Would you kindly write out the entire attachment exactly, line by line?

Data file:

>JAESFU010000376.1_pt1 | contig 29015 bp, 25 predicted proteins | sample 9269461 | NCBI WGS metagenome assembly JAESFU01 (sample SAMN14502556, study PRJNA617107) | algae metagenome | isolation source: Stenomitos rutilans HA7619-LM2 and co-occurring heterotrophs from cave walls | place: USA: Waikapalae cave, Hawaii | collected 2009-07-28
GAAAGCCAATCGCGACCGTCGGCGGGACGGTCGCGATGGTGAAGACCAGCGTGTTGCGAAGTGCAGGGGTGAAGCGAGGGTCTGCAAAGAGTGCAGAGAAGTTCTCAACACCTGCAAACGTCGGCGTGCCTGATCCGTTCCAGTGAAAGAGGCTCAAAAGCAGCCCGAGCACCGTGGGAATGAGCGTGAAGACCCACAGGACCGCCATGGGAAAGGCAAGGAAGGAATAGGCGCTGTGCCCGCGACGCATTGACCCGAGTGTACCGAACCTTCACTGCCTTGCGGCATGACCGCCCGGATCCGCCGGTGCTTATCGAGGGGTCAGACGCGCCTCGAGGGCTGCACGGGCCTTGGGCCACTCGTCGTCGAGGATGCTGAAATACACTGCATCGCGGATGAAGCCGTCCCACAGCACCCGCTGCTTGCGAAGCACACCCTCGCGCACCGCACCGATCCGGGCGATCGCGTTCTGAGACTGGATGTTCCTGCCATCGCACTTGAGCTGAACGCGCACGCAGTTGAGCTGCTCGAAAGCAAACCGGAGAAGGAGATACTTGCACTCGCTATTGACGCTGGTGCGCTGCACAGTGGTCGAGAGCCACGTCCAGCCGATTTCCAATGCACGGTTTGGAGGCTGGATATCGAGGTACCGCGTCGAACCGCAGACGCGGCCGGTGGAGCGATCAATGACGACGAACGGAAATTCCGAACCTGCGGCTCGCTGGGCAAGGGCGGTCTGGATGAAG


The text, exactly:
>JAESFU010000376.1_pt1 | contig 29015 bp, 25 predicted proteins | sample 9269461 | NCBI WGS metagenome assembly JAESFU01 (sample SAMN14502556, study PRJNA617107) | algae metagenome | isolation source: Stenomitos rutilans HA7619-LM2 and co-occurring heterotrophs from cave walls | place: USA: Waikapalae cave, Hawaii | collected 2009-07-28
GAAAGCCAATCGCGACCGTCGGCGGGACGGTCGCGATGGTGAAGACCAGCGTGTTGCGAAGTGCAGGGGTGAAGCGAGGGTCTGCAAAGAGTGCAGAGAAGTTCTCAACACCTGCAAACGTCGGCGTGCCTGATCCGTTCCAGTGAAAGAGGCTCAAAAGCAGCCCGAGCACCGTGGGAATGAGCGTGAAGACCCACAGGACCGCCATGGGAAAGGCAAGGAAGGAATAGGCGCTGTGCCCGCGACGCATTGACCCGAGTGTACCGAACCTTCACTGCCTTGCGGCATGACCGCCCGGATCCGCCGGTGCTTATCGAGGGGTCAGACGCGCCTCGAGGGCTGCACGGGCCTTGGGCCACTCGTCGTCGAGGATGCTGAAATACACTGCATCGCGGATGAAGCCGTCCCACAGCACCCGCTGCTTGCGAAGCACACCCTCGCGCACCGCACCGATCCGGGCGATCGCGTTCTGAGACTGGATGTTCCTGCCATCGCACTTGAGCTGAACGCGCACGCAGTTGAGCTGCTCGAAAGCAAACCGGAGAAGGAGATACTTGCACTCGCTATTGACGCTGGTGCGCTGCACAGTGGTCGAGAGCCACGTCCAGCCGATTTCCAATGCACGGTTTGGAGGCTGGATATCGAGGTACCGCGTCGAACCGCAGACGCGGCCGGTGGAGCGATCAATGACGACGAACGGAAATTCCGAACCTGCGGCTCGCTGGGCAAGGGCGGTCTGGATGAAG